After the Netherlands suffered from severe flooding in 1953 that killed over 1800 people, other countries – including much poorer countries, such as India – sent emergency aid. This display of generosity inpired Father Simon Jelsma to want to return the favour.
|Our founder Simon Jelsma.|
Photo:Joost van den Broek/Oxfam Novib
In March 1956, Jelsma and others founded the Netherlands Organisation for International Assistance (Novib) – the country’s first politically independent and non-religious development organisation. Jelsma died in 2011, and his memory is honoured today through the Simon Jelsma Award to mark outstanding contributions from Dutch people to international development.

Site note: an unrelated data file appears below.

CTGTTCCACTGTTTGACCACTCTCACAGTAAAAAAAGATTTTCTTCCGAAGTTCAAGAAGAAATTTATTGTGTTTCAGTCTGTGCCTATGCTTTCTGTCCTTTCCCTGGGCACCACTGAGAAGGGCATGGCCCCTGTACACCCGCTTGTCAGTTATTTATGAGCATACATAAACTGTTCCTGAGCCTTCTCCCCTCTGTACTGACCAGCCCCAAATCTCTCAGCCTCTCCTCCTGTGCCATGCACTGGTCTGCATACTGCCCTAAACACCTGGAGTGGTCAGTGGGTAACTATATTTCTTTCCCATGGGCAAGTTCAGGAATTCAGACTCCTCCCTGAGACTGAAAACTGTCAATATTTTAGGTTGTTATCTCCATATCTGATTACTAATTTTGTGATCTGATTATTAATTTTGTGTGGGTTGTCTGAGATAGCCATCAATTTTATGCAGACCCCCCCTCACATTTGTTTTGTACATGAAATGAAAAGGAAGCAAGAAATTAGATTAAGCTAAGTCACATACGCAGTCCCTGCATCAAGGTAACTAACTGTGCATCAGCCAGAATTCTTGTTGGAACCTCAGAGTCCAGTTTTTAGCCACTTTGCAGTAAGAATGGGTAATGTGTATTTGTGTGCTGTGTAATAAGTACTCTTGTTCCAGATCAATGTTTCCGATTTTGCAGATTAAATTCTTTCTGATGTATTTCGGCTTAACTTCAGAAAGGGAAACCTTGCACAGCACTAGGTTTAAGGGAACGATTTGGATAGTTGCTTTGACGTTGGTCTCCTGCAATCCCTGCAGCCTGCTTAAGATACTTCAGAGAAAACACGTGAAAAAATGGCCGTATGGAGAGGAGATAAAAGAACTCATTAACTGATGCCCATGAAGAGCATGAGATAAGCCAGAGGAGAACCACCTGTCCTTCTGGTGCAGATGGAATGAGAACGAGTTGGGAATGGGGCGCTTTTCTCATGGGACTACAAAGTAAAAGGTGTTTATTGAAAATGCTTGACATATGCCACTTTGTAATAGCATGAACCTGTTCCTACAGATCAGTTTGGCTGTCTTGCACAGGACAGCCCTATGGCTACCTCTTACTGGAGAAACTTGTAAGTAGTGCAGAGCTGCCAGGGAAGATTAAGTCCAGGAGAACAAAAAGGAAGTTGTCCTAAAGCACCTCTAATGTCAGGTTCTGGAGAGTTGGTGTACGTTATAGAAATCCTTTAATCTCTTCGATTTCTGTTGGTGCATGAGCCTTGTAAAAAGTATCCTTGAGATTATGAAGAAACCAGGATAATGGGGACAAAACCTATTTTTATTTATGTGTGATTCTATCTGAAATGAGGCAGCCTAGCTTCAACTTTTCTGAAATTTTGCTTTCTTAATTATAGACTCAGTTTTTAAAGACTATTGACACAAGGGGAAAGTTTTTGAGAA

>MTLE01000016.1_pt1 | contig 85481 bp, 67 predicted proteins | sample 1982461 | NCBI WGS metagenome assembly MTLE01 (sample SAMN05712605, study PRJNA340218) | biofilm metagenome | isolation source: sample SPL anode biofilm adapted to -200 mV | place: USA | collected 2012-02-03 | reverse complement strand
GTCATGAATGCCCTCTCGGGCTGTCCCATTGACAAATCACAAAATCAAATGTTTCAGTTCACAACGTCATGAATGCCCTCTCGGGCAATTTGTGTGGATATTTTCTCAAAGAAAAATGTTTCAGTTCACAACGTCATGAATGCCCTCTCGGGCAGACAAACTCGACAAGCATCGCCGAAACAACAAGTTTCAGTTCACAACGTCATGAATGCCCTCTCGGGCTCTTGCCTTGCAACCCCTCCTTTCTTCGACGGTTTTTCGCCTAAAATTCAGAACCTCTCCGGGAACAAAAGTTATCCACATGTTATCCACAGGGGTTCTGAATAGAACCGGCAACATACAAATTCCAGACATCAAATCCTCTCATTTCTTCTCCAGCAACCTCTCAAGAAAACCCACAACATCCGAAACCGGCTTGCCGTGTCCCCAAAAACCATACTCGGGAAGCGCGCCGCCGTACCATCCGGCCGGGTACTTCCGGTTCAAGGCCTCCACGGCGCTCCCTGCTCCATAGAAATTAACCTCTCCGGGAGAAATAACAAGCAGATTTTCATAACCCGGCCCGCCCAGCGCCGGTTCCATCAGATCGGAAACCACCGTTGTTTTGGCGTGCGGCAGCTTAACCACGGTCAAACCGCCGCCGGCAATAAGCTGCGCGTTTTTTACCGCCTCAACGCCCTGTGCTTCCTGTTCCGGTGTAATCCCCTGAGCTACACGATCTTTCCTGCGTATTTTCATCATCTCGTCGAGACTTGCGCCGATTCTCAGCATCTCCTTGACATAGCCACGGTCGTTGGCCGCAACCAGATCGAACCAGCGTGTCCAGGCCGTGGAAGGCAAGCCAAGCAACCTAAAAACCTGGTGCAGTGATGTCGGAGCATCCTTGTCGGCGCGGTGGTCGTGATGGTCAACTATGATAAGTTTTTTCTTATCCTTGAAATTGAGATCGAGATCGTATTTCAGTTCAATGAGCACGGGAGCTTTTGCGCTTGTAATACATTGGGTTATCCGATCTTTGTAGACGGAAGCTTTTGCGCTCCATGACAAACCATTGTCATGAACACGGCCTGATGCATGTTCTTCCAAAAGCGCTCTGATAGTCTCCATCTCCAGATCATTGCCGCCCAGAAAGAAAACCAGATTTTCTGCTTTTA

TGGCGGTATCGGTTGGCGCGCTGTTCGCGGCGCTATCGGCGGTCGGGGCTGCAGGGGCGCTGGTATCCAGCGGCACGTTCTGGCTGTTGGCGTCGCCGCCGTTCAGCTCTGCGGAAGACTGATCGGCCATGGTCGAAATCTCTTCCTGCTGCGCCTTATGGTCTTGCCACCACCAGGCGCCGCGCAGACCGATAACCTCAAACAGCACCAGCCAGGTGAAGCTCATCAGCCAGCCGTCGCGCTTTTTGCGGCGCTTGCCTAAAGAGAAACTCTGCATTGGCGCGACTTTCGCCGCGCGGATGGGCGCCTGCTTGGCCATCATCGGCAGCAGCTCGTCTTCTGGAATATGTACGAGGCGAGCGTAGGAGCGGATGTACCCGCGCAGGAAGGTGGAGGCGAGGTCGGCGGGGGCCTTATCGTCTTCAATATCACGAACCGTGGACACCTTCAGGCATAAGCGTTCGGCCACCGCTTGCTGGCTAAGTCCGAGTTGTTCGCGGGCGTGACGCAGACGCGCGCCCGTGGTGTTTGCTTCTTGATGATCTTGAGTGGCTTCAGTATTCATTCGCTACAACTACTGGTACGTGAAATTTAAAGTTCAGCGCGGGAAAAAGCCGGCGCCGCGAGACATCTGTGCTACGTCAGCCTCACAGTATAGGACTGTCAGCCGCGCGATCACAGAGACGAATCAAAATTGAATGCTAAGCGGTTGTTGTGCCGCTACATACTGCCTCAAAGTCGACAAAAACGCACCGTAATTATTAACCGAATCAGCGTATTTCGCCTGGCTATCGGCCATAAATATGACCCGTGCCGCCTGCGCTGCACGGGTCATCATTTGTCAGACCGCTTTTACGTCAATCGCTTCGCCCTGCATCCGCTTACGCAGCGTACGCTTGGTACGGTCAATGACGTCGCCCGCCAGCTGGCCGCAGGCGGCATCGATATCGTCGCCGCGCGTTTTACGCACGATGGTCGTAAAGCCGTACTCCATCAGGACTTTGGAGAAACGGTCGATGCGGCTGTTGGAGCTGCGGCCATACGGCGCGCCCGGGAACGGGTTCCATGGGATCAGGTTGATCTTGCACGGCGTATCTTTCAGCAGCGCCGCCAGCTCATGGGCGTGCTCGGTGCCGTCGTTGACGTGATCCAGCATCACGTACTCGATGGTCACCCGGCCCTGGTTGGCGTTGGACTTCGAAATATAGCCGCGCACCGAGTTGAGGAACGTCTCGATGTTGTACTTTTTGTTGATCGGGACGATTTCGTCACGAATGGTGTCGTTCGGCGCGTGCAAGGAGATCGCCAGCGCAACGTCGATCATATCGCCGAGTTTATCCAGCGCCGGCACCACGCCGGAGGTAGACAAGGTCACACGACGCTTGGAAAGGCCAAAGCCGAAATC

Novib established a firm foothold in the Dutch public consciousness through appeals such as ‘Guest at your Table’ (1963), which invited the Dutch public to contribute the cost of a meal a day for someone in a developing country, ‘Food for India’ (1966), and ‘Hope for the Sahel (1975)’.
Over the years, Novib’s description of its approach evolved from emphasising “assistance” to “co-operation”. We tackled poverty on a widening range of fronts, not only supporting development projects but also putting pressure on businesses, governments and international institutions.
Increasingly we realised that we could be more effective in partnership with likeminded organisations. In 1996 we became an affiliate of Oxfam International, and in 2006 we changed our name to Oxfam Novib.
We are now in the finalising stage of two important organisational developments – decentralising to field offices, and joining in the Oxfam confederation’s Single Management Structure – which should ensure that our future holds ever greater efficiency and impact.
|Bron||Oxfam Novib, April 10, 2013|